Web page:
And we usually start looking for that "something," for some trick, for some cure, for some secret. And it doesn't work, and this doesn't work, and that doesn't work. So, we just keep looking for something still not getting to the point of admitting the problem that we want to be fluent, we want to be perfect, we want to look cool, that we're not ready to be awkward and vulnerable.

It's exactly like me shooting this video. First, I was thinking that the t-shirt was not the right one. I have some yellow spot on it. Then I was thinking that I don't look good today. Then I thought about the lighting. Then about the backdrop, etc. 

There are a million reasons why we can postpone, delay things till "someday." We all know that this "someday" never comes. The only way to stop it is actually do it the way it is, be awkward, be "bad," look awkward, look bad, but do it, feel good about what you're doing.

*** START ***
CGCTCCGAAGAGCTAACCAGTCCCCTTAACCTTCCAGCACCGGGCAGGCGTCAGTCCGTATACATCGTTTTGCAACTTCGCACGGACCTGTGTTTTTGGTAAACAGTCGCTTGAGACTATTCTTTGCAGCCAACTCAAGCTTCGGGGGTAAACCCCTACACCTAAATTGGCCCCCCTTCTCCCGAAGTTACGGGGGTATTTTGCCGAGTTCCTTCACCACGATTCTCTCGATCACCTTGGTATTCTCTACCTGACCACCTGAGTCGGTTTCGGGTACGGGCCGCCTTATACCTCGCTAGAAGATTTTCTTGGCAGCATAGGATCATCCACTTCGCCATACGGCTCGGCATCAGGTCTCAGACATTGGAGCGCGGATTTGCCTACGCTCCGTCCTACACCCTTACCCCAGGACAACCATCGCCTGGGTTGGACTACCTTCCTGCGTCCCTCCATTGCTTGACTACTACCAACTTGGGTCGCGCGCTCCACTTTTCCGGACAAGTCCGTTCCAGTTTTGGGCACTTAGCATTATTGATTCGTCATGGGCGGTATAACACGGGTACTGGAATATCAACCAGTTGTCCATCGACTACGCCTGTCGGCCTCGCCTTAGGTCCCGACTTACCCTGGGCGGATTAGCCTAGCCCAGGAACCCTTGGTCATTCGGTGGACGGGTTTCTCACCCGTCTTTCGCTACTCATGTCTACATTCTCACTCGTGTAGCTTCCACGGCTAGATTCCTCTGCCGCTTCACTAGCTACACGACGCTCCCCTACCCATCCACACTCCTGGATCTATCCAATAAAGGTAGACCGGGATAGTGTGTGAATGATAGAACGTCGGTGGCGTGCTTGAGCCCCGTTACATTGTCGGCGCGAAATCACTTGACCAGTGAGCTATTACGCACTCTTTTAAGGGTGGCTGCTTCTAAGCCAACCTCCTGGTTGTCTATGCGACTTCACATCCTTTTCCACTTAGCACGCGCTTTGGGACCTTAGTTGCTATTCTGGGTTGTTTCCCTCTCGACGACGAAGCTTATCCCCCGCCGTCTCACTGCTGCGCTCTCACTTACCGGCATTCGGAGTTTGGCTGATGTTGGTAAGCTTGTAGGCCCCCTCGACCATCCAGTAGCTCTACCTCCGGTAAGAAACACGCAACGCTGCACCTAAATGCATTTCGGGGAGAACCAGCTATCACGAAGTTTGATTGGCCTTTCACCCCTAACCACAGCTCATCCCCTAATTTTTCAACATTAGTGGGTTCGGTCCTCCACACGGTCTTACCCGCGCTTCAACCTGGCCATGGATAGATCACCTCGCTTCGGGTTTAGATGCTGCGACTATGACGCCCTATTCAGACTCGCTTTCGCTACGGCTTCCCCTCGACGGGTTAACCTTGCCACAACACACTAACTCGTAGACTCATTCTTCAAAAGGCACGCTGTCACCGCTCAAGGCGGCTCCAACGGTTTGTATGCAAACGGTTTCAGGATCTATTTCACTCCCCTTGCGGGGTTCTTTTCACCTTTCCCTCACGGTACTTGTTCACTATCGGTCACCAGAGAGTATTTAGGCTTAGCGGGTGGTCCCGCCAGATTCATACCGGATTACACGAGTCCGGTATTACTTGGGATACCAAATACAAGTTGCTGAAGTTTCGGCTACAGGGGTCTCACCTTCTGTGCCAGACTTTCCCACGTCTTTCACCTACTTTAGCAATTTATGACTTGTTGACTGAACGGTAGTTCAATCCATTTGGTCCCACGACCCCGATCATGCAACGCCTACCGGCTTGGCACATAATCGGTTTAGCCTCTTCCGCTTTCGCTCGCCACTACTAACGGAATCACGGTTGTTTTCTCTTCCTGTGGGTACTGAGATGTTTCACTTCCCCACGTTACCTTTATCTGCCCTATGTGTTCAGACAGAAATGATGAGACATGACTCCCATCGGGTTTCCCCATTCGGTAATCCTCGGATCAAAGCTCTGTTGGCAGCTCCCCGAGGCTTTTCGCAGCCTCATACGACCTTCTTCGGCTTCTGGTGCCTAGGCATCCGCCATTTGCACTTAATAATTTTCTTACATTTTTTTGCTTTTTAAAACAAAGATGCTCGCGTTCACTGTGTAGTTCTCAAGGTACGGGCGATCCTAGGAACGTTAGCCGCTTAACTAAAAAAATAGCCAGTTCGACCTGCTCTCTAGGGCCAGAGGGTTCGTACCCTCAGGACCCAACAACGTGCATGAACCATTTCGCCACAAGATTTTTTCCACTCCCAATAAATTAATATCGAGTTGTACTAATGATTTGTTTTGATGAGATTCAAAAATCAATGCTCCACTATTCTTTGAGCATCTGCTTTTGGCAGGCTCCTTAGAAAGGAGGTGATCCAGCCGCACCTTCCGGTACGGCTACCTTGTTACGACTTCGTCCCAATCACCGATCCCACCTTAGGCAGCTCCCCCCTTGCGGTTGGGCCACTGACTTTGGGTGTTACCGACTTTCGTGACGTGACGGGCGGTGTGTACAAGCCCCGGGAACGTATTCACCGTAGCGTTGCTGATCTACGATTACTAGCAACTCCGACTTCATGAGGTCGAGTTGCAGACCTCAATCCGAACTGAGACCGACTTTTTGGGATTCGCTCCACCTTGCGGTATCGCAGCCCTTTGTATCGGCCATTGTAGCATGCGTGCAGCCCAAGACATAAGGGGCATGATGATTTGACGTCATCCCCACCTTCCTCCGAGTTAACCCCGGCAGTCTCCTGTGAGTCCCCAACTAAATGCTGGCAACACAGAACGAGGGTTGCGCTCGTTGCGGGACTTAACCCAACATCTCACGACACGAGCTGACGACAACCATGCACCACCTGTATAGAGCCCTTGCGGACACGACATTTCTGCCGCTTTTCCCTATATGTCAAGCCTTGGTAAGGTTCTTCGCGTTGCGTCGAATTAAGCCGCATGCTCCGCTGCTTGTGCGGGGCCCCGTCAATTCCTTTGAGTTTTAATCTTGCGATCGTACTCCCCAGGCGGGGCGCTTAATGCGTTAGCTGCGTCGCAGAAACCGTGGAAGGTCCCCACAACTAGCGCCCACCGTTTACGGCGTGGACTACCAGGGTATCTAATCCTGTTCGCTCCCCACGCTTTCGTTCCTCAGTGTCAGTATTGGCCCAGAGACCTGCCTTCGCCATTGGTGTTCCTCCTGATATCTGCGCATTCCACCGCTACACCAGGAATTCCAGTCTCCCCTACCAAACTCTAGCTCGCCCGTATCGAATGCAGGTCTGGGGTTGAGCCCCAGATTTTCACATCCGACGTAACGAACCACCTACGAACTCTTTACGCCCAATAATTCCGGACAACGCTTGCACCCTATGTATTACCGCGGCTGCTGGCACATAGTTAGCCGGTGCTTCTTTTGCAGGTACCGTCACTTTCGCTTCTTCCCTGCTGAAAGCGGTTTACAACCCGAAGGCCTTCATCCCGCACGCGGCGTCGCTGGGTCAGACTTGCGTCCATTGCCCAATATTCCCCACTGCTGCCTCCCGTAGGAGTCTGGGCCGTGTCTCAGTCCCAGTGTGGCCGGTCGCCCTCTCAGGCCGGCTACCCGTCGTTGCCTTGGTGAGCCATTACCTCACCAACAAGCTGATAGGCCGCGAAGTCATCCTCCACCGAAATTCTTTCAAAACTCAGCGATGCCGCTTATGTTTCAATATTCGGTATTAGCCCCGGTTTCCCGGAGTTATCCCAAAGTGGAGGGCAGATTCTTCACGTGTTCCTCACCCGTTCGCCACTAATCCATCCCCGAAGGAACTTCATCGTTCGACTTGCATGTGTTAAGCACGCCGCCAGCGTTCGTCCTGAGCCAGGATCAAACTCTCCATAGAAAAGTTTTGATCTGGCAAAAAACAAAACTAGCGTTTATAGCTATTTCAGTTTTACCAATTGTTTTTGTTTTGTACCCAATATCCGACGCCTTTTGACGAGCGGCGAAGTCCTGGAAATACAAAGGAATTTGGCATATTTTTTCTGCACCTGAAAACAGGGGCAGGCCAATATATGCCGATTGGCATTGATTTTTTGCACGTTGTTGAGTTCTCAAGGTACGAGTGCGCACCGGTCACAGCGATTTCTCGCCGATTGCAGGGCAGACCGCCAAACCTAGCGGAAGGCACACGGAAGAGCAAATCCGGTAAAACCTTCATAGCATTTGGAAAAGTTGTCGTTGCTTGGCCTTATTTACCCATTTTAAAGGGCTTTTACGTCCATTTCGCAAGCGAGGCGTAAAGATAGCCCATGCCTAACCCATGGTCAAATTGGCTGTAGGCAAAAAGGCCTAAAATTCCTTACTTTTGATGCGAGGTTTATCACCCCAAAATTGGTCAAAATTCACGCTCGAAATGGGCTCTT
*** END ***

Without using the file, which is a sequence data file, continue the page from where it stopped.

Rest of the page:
The same goes for working on our speech - we can always tell ourselves a million things: "I'm fine. I'm still better than this other guy." Or "That's the way I am, I can't change it anyway."  Or "I failed (it didn't work) in my previous therapy so why try again?"

In fact, I failed with my video yesterday and the day before yesterday. I've been failing through this week each and every day. What finally made me do it and shoot this video was the idea that somebody is waiting for this video to come, somebody needs this video. The same goes for you.

Somebody needs your message, somebody needs your support, somebody needs your connection. 

That's a good reason to finally go to that speech therapy where you would feel your speaking pattern is changing, where you would feel you're building your confidence.

And if you're struggling how to choose a speech therapy or speech program I have a separate video on that.

Opening up working on your speech